He's On First
Learn how to invest your IRA or 401k into a franchise penalty-free. ($50k min)
Michael Eisner knew if he was going to get involved with a franchise, he wanted to be as involved as possible, playing an integral role in the growth and development of his chosen system. Via a chance meeting, Eisner learned about Lapels, a retail dry cleaning franchise, and in the fledgling system found an opportunity to satisfy all his ambitions.
"I was looking for a franchise where I would have a voice, and have the ability to grow with the company and help others grow," says Eisner, 41. By joining a new system, he adds, "all those things are available to me."
Investing in a franchise without a proven brand name doesn't require any special attributes or personality traits so much as it demands a certain drive, at least in Eisner's opinion. "I just felt the need to go for it once in my life," he says. "After being so comfortable working for a company for 13 years, there was always something there within me that kept saying, 'What if I had my own business?' and I never wanted to go through life not knowing what it was like to take on that role."
Eisner worked for an audio company in sales and management, work that required him to spend more than 200 days a year on the road. After the birth of his first child, Eisner began thinking about doing something on his own. "For some reason, I always wanted to get into dry cleaning," Eisner says. "When I was in college, there was actually a dry cleaner in my dormitory, and I was amazed at the amount of business this guy was doing."
While lunching with a friend, Eisner discussed his interest in dry cleaning. The restaurant owner overheard the conversation and told Eisner that, as a former dry cleaner, he was happy to offer any advice or information on the industry.
After touring some available dry cleaning plants with his new mentor, Eisner decided against investing. "At that point, I didn't want to get into the cleaning side of the business," he says. "I wasn't really prepared. Without having any knowledge of the industry, I thought I was going to be biting off more than I could chew."
Though Eisner shifted his focus away from dry cleaning, the restaurateur's interest in the industry had been rekindled. Six months after their initial meeting, Eisner received a call. "He asked me if I was still interested and said, 'I'm now franchising dry stores or drop stores. We've put together this great program and I'd like you to come by so we can talk about it.'"
In the summer of 2001, Eisner became the Lapels system's first franchisee, opening a drop store in Hanover, Massachusetts. Within six months, he was a certified trainer. A year later, Eisner became an area developer. "I was always interested in helping others. I'm very interested in the success of Lapels and I found the best way to be a part of that," he says.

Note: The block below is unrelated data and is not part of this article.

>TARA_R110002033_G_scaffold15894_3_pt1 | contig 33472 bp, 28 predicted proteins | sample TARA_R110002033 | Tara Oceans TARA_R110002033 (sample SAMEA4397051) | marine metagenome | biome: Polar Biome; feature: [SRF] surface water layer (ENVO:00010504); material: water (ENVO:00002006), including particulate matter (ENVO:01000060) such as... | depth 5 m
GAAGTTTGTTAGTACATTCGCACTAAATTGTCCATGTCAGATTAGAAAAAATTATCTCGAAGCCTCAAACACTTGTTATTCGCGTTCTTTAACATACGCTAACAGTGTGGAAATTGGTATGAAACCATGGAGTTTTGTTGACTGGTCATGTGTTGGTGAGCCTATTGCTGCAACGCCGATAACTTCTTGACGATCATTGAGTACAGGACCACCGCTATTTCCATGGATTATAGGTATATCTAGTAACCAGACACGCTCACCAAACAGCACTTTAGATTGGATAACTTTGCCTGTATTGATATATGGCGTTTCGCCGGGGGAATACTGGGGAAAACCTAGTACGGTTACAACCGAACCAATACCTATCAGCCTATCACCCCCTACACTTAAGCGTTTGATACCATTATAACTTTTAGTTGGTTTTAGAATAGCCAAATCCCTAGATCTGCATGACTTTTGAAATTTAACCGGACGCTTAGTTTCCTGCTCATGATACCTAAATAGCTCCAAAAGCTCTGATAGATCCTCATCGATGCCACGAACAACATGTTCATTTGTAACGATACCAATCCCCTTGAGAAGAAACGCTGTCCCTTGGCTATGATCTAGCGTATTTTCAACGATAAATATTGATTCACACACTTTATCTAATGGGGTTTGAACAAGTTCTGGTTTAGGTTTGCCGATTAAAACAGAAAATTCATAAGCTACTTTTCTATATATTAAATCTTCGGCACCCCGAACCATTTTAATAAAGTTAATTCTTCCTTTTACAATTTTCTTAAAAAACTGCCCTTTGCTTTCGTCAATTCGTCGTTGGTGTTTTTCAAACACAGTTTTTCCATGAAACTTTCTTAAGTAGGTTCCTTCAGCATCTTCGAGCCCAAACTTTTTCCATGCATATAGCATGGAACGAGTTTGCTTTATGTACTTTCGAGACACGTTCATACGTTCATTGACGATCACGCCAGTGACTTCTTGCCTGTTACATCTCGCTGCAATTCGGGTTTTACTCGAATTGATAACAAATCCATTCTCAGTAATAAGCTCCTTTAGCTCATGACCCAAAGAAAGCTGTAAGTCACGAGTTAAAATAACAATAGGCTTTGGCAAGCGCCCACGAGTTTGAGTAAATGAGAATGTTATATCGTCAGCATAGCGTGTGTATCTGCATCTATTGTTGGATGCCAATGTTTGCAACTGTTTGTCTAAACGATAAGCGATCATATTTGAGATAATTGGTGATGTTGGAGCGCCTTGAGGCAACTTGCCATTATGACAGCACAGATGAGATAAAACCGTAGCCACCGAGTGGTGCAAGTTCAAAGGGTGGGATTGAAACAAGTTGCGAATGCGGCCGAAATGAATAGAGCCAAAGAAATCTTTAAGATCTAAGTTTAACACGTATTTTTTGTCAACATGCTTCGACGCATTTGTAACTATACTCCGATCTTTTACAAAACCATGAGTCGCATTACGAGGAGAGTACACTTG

Of the 14 stores currently in the Lapels system, Eisner owns one and oversees four in his development territory.
Not only did joining Lapels provide Eisner with growth and involvement opportunities--it also supplied a ready-made business model. Even though the system was new, he didn't feel a lack of structure and support. "One of the reservations I had about owning my own business was the infrastructure. I was so used to being in an environment where I had people behind me, supporting me," he says. "Knowing that [Lapels' founders] have been through it already calmed any fears that I had moving forward. I was getting the proper training, and the marketing was being provided for me."
The one thing that was lacking for him as a first franchisee, however, was the major benefit of more established franchises: a known brand name. "The only downside was not having other stores open," he says. "It was very hard initially to brand the name when [mine] was the only store."
Despite Lapels lacking a known name, Eisner was content as a first franchisee just to concentrate his energy on growing his business. "I wasn't really focusing on the bigger picture at that time. My number one concern was just making my store successful," he says. "I was putting pressure on myself to make this a success for me first and for Lapels second."
It worked. And Eisner is now in a position to help the franchisees that came after him. Still committed to his original goal of being as involved as possible, Eisner was recently nominated to Lapels' franchisee steering committee. "Every franchisee is more than welcome to call me with issues. We discuss these issues and anything else we feel needs to be changed, and then present that to the corporate office for their review," he says. For example, the steering committee recently implemented a new shirt tagging system that Eisner says is more convenient for customers and franchisees.
Helping implement necessary changes, advising and guiding new franchisees, as well as running his own store are just a few of the perks Eisner has gained from joining a fledgling system. And though a more established franchise could also have fulfilled Eisner's aspirations, he knows being Lapel's first franchisee was a great move for him. "I probably could be as happy [in a larger system] if the same opportunities were presented to me," he says, "but I take pride being the first franchisee. I enjoy this role."